Hello Les,

Thanks to take into account our use cases.

I carefully read the new version of the draft. If now it is clear that Maximum and Unreserved Bandwidth Link parameters are announced as unique value (which solve partially the issue I raised), it is unclear for me in which Sub-TLVs group there are announced: standard TE TLVs or the new proposed TLV's ? If there are not announced in the same TLVs set, these will drastically increase the complexity for a router that runs both SR-TE and RSVP-TE. If there are announced in the same TLVs set, I don't understand the objective of the draft.

But, looking again carefully to the draft, now, I don't understand why these two specifics Bandwidth Link parameters have a special treatment while other Bandwidth parameters not. I means, all extended bandwidth metrics must be also uniquely announce to avoid any mis-interpretation during bandwidth reservation. In particular for these extended metrics which come from measurement, why duplicate them, one per application ? Same for the Maximum Reservable Bandwidth.

Finally, I still do not understand why these new parameters are announced per Application. All these parameters are belonging to the Link Attributes, not to a particular application. Looking to the argument of the draft, I agree that TE link parameters where design specifically for RSVP-TE and enhance time after time which, at the end, give a non-optimal, perhaps not coherent global picture, especially for OSPF. So, if the goal is to re-order and clean Link Attributes, I think that the way to go is not correctly expose in the draft. I would prefer a new encoding schema within the new OSPF Opaque LSA Extended Link Attributes and a clear migration scenario to help operators move from the old encoding schema to the new one. For ISIS, it is safer as Link Attributes are convey into a more coherent TLVs and don't need to be change.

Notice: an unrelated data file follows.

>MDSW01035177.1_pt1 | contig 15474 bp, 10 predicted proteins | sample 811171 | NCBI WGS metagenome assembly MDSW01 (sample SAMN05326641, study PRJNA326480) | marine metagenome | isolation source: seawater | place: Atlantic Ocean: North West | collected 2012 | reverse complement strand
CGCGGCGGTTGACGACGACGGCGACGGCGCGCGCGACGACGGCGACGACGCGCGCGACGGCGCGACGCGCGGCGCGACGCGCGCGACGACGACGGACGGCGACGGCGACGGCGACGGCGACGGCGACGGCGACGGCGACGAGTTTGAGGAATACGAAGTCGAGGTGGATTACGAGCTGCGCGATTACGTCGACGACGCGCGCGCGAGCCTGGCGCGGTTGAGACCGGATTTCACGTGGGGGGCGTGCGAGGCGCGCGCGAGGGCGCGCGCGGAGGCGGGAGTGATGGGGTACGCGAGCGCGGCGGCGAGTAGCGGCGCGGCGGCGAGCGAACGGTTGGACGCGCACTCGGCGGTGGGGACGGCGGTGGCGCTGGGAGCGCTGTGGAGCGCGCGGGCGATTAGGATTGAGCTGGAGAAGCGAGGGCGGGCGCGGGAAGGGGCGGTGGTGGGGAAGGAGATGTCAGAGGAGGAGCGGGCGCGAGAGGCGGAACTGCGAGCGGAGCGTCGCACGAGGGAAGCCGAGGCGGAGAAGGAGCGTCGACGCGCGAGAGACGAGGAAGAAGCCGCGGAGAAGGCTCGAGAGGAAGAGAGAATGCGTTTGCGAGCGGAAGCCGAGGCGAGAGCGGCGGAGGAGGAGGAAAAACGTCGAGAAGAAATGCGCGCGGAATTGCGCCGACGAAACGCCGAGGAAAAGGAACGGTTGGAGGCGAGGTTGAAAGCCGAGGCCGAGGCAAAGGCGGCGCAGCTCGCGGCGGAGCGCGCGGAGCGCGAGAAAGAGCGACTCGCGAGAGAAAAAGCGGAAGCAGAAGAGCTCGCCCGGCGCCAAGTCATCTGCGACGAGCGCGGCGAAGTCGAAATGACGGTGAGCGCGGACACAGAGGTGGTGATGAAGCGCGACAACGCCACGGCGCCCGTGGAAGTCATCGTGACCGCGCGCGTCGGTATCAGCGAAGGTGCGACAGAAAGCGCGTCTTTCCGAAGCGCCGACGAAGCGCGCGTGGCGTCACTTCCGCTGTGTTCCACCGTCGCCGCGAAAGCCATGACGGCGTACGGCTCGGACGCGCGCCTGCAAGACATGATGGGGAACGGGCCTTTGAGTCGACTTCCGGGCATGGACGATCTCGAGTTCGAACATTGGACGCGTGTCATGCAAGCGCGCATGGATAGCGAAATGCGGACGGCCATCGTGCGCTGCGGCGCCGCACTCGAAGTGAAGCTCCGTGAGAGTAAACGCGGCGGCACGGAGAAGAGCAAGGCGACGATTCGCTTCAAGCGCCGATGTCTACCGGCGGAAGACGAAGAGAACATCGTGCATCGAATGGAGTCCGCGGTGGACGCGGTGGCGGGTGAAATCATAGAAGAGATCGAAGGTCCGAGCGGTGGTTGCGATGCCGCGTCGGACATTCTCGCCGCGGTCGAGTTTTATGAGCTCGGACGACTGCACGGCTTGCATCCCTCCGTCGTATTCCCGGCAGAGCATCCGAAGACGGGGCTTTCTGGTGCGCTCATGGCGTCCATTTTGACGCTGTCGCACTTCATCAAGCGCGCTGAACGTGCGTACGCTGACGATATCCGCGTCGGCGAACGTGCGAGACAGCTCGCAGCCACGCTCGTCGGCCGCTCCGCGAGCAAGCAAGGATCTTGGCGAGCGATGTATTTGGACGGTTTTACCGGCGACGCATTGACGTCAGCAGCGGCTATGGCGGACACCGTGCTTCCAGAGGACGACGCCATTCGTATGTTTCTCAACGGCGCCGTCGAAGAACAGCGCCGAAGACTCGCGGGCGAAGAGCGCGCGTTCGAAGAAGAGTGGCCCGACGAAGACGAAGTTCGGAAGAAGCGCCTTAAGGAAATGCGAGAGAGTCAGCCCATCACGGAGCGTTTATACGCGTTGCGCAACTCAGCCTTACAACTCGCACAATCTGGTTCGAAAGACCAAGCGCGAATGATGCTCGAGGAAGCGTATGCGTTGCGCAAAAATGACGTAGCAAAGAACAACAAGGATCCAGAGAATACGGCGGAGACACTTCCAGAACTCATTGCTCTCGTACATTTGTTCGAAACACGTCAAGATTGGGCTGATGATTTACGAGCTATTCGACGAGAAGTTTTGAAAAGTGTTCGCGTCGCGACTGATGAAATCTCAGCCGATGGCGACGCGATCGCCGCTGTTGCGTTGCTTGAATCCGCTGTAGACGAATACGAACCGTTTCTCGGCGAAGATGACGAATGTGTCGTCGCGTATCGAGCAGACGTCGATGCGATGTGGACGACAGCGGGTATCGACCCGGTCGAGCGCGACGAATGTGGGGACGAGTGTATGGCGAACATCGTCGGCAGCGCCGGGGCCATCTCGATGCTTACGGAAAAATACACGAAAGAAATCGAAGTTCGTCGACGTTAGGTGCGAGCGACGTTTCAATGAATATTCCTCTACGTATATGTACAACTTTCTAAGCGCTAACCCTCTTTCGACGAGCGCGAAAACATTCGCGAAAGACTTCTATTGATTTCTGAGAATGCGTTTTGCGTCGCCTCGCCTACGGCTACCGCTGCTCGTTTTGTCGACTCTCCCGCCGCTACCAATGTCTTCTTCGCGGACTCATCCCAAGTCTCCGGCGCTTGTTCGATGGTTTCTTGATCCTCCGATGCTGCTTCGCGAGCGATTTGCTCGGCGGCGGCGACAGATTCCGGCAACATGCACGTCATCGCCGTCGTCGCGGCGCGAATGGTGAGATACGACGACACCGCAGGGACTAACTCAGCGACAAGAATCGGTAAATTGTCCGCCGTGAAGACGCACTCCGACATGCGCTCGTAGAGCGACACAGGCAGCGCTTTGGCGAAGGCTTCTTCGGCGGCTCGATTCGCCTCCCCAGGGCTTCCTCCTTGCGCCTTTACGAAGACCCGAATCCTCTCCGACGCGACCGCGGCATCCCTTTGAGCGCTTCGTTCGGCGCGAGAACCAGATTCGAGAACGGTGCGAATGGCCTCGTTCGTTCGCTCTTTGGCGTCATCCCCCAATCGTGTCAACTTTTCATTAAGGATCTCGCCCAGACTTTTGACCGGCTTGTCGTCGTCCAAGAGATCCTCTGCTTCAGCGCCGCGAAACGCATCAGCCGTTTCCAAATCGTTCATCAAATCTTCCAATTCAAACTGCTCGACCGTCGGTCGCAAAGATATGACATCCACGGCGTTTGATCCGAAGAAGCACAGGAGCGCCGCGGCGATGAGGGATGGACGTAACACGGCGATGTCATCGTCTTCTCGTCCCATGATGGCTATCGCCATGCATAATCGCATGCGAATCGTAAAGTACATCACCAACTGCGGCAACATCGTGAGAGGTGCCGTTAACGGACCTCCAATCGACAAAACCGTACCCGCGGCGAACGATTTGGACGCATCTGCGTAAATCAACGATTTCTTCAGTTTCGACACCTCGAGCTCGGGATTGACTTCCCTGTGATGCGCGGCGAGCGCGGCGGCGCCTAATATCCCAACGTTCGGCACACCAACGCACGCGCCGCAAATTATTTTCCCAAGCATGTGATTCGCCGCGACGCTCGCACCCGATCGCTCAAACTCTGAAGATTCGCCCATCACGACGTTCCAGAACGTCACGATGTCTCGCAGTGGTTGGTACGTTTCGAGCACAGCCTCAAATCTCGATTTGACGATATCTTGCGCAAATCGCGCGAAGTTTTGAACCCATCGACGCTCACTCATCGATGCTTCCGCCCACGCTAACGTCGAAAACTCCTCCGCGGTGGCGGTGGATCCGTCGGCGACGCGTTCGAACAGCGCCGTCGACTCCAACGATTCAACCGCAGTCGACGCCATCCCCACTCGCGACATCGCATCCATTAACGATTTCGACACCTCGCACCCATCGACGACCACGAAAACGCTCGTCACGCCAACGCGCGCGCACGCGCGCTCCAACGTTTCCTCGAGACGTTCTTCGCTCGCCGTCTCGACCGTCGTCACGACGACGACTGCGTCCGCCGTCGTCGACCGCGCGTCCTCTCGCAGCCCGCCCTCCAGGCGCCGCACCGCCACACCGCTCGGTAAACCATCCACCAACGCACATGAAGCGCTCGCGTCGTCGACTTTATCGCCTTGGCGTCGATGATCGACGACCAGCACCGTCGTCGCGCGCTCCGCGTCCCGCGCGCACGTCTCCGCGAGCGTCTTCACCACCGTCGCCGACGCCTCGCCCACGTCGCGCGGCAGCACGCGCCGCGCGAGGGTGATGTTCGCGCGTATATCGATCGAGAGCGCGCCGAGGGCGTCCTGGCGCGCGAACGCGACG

Regards

Olivier

Le 14/11/2017 à 18:16, Les Ginsberg (ginsberg) a écrit :

Olivier -



https://datatracker.ietf.org/doc/html/draft-ietf-isis-te-app-03 was published a short while ago and it addresses the issues you raised. (OSPF draft will be updated soon in an consistent manner.)

Specifically,



"Maximum link bandwidth is an application independent attribute of the

   link.  When advertised using the Application Specific Link Attributes

   sub-TLV, multiple values for the same link MUST NOT be advertised."



"Unreserved bandwidth is an attribute specific to RSVP."



As regards MaximumReservableBandwidth, we appreciate that managing bandwidth per application may be challenging. However we feel there are legitimate use cases for doing that and do not want to preclude that. The fact that it is possible to advertise this attribute with different values/application does NOT mean that a deployment MUST do so. You can associate the same value with all applications enabled in your network if you wish.



Thanx for calling our attention to these points. Please let us know of any additional concerns .



    Les





-----Original Message-----

From: Isis-wg [mailto:isis-wg-bounces@ietf.org] On Behalf Of Les Ginsberg

(ginsberg)

Sent: Thursday, October 26, 2017 6:55 PM

To: olivier.dugeon@orange.com<mailto:olivier.dugeon@orange.com>; Acee Lindem (acee) <acee@cisco.com><mailto:acee@cisco.com>;

ospf@ietf.org<mailto:ospf@ietf.org>; isis-wg@ietf.org<mailto:isis-wg@ietf.org>

Subject: Re: [Isis-wg] [OSPF] Comments on draft-ietf-ospf-te-link-attr-reuse-

01.txt and draft-ietf-isis-te-app-01.txt



Olivier -



Thanx for the discussion.



The authors of draft-ietf-ospf-te-link-attr-reuse-01.txt and draft-ietf-isis-te-